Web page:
Title

Predictors of adherence to a 12-week exercise program among men treated for prostate cancer: ENGAGE study

Document Type

Article

Publication details

Craike, M, Gaskin, CJ, Courneya, KS, Fraser, SF, Salmon, J, Owen, PJ, Broadbent, S & Livingston, PM 2016, 'Predictors of adherence to a 12-week exercise program among men treated for prostate cancer: ENGAGE study', Cancer Medicine, February.

Article available on Open Access

Peer Reviewed

Peer-Reviewed

Abstract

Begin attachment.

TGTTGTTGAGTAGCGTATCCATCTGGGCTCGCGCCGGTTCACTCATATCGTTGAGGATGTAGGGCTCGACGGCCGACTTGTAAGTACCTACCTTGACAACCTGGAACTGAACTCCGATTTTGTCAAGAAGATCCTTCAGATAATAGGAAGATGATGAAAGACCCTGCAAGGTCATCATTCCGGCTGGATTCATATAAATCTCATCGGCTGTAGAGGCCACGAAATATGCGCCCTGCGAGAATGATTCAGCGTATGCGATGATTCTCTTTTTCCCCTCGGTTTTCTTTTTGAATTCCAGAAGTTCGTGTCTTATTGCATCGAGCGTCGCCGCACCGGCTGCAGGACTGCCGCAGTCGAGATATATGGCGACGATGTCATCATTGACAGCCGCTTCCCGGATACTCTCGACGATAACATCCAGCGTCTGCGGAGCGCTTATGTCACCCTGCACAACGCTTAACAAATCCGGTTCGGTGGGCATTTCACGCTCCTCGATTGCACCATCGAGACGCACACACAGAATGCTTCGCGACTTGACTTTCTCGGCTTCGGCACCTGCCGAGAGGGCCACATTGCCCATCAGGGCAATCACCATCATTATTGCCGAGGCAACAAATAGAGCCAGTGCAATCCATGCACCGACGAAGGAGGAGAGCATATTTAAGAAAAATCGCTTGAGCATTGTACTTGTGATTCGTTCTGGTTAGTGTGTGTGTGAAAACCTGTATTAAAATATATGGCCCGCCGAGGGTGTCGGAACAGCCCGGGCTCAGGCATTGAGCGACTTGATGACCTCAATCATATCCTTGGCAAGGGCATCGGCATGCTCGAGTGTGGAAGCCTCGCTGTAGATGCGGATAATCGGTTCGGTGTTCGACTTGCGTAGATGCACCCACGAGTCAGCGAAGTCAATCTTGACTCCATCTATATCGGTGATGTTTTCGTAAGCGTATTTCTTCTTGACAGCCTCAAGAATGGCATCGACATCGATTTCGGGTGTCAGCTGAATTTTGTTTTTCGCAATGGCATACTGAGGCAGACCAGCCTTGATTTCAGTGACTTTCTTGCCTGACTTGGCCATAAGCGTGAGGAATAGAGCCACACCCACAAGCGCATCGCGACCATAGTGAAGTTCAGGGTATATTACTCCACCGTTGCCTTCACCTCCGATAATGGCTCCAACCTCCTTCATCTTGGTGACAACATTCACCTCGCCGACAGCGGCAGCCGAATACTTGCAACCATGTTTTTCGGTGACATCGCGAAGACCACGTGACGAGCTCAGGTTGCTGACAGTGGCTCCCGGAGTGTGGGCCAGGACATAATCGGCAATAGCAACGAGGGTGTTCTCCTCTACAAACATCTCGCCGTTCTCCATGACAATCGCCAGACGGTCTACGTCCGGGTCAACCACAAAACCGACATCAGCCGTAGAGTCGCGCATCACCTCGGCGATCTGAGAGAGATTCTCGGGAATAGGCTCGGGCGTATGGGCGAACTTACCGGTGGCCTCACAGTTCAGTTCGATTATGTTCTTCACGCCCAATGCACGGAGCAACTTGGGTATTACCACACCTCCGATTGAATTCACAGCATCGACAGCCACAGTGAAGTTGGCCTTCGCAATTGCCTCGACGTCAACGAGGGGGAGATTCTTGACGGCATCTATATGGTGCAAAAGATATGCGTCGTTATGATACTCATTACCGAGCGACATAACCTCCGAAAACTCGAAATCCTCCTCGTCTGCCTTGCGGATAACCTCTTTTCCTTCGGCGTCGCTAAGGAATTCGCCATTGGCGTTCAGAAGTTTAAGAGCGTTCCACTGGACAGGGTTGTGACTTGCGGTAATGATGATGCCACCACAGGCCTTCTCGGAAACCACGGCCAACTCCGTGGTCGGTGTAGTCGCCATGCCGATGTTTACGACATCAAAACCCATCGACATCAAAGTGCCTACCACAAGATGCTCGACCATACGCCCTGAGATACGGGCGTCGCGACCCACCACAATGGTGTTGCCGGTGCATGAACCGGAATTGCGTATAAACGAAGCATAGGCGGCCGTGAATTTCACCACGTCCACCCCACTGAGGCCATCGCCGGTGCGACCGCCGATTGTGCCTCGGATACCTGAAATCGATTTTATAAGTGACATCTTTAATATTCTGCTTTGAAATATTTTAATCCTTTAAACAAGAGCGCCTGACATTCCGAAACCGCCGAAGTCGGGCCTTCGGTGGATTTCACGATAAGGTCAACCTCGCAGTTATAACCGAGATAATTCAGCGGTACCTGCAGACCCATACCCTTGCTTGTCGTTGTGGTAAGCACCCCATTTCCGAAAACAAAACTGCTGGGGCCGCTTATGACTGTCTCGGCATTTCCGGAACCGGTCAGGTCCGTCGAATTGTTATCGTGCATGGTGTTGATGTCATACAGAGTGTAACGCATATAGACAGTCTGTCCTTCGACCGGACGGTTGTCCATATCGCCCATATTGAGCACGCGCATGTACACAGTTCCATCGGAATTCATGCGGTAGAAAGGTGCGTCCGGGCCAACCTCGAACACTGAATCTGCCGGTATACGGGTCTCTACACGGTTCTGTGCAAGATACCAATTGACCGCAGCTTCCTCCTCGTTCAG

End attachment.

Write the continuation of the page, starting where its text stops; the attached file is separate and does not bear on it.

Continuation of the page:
Understanding the factors that influence adherence to exercise programs is necessary to develop effective interventions for people with cancer. We examined the predictors of adherence to a supervised exercise program for participants in the ENGAGE study – a cluster randomized controlled trial that assessed the efficacy of a clinician-referred 12-week exercise program among men treated for prostate cancer. Demographic, clinical, behavioral, and psychosocial data from 52 participants in the intervention group were collected at baseline through self-report and medical records. Adherence to the supervised exercise program was assessed through objective attendance records. Adherence to the supervised exercise program was 80.3%. In the univariate analyses, cancer-specific quality of life subscales (role functioning r = 0.37,P = 0.01; sexual activity r = 0.26, P = 0.06; fatigue r = −0.26, P = 0.06, and hormonal symptoms r = −0.31, P = 0.03) and education (d = −0.60, P = 0.011) were associated with adherence. In the subsequent multivariate analysis, role functioning (B = 0.309, P = 0.019) and hormonal symptoms (B = −0.483, P = 0.054) independently predicted adherence. Men who experienced more severe hormonal symptoms had lower levels of adherence to the exercise program. Those who experienced more positive perceptions of their ability to perform daily tasks and leisure activities had higher levels of adherence to the exercise program. Hormonal symptoms and role functioning need to be considered when conducting exercise programs for men who have been treated for prostate cancer.